For whatever reason, maybe a certain sum total of miles, or just being too mentally beat down to think about it too hard, stopping the fixed-gear by pushing backwards with my leg power suddenly made sense to my hamstrings and knees on this ride. CLICK!! I used the hand brakes very little. I'm not ever planning to take them off the bike, but now I get it, in the physical sense of muscles coordinating in the proper way to make some physical action possible. It's a great sensation: those thigh muscles are among the largest in the body, and when they go to work scrubbing off speed by offering resistance to the rear wheel via the chain, it feels like they are being used for a task appropriate to their form, as if converting kinetic energy from my forward motion on the bike into waste heat to slow me down is one of the things they are actually good at doing. They got me into the forward motion speed situation in the first place anyway, so spending the energy back the other way to slow down seems to balance the books a little.

Pima Freeway lizards along "The Path Most Traveled", along with a few of the billions of wildflowers in bloom

I was a new man after this outing. I rode out by the aluminum horsemen of the deluge, or "Water Mark", as they refer to the horse statues in Indian Bend Wash, to see if they were spouting water yet. I've been back several times since the monsoon storm last October when water was running in the wash, but the horses were dry. 

Water Mark horses shooting jets of water out of their mouths: no check.

Still disappointed today, as far as giant aluminum horse statue mouth fountains goes. Oh well, the flowers sung my way, and my thigh muscles figured out how to be brakes. Get up. Go ride.


Friday, March 25, 2011

You Are Here (Now)

What I'm Hoping For

Some time between now and Monday morning when it's time to go back to work again, I am hoping to find or make a moment to pause on my bicycle in a quiet place to listen to the birds, and to my own breathing, and to be there in that moment and place and not elsewhere or elsewhen. A place with trees and warm air and near-silence. That would be quite a contrast with the week I have had. Stillness and quiet would be most welcome. And most achievable on a bicycle. Have a good weekend. Peace. Get up. Go ride.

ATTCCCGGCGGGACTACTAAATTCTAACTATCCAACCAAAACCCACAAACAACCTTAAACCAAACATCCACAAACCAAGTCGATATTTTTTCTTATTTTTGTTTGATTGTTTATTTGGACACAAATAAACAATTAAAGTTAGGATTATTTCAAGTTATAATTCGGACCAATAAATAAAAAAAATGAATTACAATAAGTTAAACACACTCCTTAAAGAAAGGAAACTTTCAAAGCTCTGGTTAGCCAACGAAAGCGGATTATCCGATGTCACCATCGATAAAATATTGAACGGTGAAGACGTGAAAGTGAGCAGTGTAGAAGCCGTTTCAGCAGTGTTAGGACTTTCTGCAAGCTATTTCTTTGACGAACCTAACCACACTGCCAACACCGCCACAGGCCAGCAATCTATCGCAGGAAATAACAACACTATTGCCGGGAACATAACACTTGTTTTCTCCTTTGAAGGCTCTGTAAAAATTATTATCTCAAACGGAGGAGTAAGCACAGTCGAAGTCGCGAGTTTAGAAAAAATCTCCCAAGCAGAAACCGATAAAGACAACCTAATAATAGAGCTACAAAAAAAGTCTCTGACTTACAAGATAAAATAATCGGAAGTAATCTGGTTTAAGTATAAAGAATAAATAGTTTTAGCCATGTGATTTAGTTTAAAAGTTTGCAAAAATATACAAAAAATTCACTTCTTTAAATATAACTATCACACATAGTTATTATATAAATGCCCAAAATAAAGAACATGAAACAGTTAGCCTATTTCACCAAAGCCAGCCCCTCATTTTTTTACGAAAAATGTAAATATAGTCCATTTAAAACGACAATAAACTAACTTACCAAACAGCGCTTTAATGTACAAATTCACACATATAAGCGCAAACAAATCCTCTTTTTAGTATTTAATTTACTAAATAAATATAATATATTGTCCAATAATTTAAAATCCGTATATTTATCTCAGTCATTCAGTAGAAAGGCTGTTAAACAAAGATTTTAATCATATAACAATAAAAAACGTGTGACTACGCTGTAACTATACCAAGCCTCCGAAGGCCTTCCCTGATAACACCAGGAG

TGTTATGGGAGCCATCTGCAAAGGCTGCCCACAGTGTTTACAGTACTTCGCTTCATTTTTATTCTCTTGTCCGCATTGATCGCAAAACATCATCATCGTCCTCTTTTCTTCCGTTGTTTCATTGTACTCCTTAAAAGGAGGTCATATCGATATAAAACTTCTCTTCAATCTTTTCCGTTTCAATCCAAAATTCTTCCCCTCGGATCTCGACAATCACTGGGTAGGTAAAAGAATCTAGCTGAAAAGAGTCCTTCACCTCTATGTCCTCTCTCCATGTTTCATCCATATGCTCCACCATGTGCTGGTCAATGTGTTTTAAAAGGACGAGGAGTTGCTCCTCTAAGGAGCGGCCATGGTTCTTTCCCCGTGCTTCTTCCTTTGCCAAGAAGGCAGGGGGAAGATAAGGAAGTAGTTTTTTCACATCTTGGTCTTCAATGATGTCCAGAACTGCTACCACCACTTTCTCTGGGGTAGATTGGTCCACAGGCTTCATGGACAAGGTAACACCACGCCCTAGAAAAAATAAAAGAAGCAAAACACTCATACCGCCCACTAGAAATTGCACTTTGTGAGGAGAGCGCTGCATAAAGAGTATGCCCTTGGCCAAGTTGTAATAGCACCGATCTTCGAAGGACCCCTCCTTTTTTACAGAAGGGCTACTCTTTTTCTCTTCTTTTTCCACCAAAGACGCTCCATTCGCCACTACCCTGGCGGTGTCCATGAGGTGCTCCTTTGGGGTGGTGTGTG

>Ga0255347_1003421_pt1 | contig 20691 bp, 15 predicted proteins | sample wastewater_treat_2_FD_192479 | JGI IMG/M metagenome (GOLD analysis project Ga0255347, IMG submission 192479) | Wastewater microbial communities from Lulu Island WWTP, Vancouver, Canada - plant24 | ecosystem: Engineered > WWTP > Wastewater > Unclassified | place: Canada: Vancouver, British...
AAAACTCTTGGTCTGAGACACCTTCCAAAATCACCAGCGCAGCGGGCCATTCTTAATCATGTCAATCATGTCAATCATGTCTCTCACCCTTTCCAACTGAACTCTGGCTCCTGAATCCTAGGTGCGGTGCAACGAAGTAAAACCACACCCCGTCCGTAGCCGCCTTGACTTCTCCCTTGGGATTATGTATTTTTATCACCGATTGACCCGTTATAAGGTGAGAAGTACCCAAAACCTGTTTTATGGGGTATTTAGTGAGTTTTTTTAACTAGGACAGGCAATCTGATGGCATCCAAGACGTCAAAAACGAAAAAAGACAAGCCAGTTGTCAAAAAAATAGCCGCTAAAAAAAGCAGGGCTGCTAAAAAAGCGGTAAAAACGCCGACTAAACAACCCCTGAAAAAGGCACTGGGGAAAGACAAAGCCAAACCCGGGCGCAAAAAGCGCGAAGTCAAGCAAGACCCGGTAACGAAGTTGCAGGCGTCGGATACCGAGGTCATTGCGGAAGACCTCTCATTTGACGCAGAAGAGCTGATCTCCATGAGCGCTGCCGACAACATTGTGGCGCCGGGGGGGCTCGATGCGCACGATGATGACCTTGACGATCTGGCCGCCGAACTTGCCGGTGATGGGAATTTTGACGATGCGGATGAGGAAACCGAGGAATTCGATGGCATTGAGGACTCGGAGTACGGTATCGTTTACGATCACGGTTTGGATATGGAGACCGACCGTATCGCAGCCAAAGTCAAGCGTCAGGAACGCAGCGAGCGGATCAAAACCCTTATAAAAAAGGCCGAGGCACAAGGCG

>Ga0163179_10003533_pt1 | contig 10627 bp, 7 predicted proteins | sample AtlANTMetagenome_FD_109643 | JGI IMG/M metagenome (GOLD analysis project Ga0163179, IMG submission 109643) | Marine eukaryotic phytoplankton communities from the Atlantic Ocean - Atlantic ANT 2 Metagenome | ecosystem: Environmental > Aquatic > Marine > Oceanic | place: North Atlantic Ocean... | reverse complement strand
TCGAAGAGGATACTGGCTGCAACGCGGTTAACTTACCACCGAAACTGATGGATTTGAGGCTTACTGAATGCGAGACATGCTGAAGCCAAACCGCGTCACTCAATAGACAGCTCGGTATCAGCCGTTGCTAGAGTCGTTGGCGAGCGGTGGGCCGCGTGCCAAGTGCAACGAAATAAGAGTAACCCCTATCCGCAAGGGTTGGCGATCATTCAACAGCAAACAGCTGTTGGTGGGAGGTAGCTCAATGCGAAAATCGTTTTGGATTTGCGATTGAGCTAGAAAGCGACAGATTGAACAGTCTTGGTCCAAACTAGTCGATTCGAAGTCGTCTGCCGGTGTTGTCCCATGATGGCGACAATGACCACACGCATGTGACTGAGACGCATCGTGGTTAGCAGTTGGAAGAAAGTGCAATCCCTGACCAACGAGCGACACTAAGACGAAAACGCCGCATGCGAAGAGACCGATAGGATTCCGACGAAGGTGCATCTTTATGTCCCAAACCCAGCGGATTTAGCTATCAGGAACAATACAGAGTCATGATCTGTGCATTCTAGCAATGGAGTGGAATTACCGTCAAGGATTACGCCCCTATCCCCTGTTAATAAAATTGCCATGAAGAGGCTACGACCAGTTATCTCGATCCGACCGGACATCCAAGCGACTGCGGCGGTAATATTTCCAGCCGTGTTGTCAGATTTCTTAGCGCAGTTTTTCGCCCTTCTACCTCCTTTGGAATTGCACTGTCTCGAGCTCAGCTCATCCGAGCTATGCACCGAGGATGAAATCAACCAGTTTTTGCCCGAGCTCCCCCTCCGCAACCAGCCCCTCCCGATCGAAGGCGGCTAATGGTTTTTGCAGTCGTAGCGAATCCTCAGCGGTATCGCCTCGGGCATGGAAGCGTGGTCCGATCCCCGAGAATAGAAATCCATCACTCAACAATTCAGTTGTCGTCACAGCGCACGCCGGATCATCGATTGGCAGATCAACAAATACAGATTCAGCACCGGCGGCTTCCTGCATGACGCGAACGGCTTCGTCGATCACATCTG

Thursday, March 24, 2011

Bicycle Commuting: Fenders Are Fundamental

Fenders are required equipment for the bicycle commuter

A commuter bicycle needs fenders. I am not given to frequently employing unambiguous declarative sentences here, but there you go. I tried riding my bike to work for a few weeks without them, and even in Arizona, I would run into puddles, rivulets, and other forms of street water, and getting drenched from muddy water flying up your back in an unwanted and unwelcome rooster tail, and flying off your front wheel, and getting all over your bike itself, is a deterrent. But install fenders, and voila: anything short of a flash flood and I just ride straight through it. Having a rack and bag on the back also helps, but with a rear fender I save the bag and bike from all that slop. I'm sure everyone who has them already views all of this as simple and obvious. It is, once you unite the bike with fenders and commute on it regularly. But for someone who doesn't have them, and/or who doesn't commute by bicycle, the reaction, "fenders?" is quite natural. But their utility in this role is great. Now that I have them, I can't imagine commuting without them. Fenders fenders fenders.

About the photo: I'm not quite sure why the pavement is motion-blurred and the palm tree trunk reflection looks quite sharp. It's farther, and it's probably simple optics, but anyway the result is rather odd looking to me, and I like it. Fenders: get some. Get up. Go ride.

Tuesday, March 22, 2011

Umbrella Me With Otherness

Pavement imagines a bicycle

Monday's warm spring showers washed the day's dust off.
I paused at a stop sign to watch the cars roar past, headlights twinkling the drizzle.
I thought to take photos of their streaking passage, but the images did not please me.
This one did: my machine's image spackled across the pavement.
My watts kept me warm. My spin carried me home. 
The cactus and I had water running down our skin. 
I'm the one on the corner with a bicycle, catching raindrops on my tongue.
The cactus is the other one, shorter, greener, with more spikes.
Both happy with the spring rain.
A BMW SUV changed lanes on a quiet street with big puddles to avoid drenching me.
A woman in a black car reversed back into her driveway to let me know she saw me, recognized me, waved and smiled back, umbrellaling me with her dry thoughts for a damp cyclist.
Umbrella me with otherness. Hope at me in the falling water. 
Fire mirror neurons in an infinite regress of back scattered subliminal.
You. I. Get up. Go ride.

Saturday, March 19, 2011

It's a Zoo Out There, Don't Use Cable Locks

Insert bike into slot A, pivot bar B through wheels and frame into locking chamber C, secure with owner's padlock D

The Phoenix Zoo is a super bicycle friendly place. For one thing, you can take your own bike inside, and ride it everywhere, if you feel like it. I wouldn't recommend doing it on a crowded spring Saturday in mid-March, but on a quiet summer day, it could be a fun way to go and observe the different ways the animals beat the heat.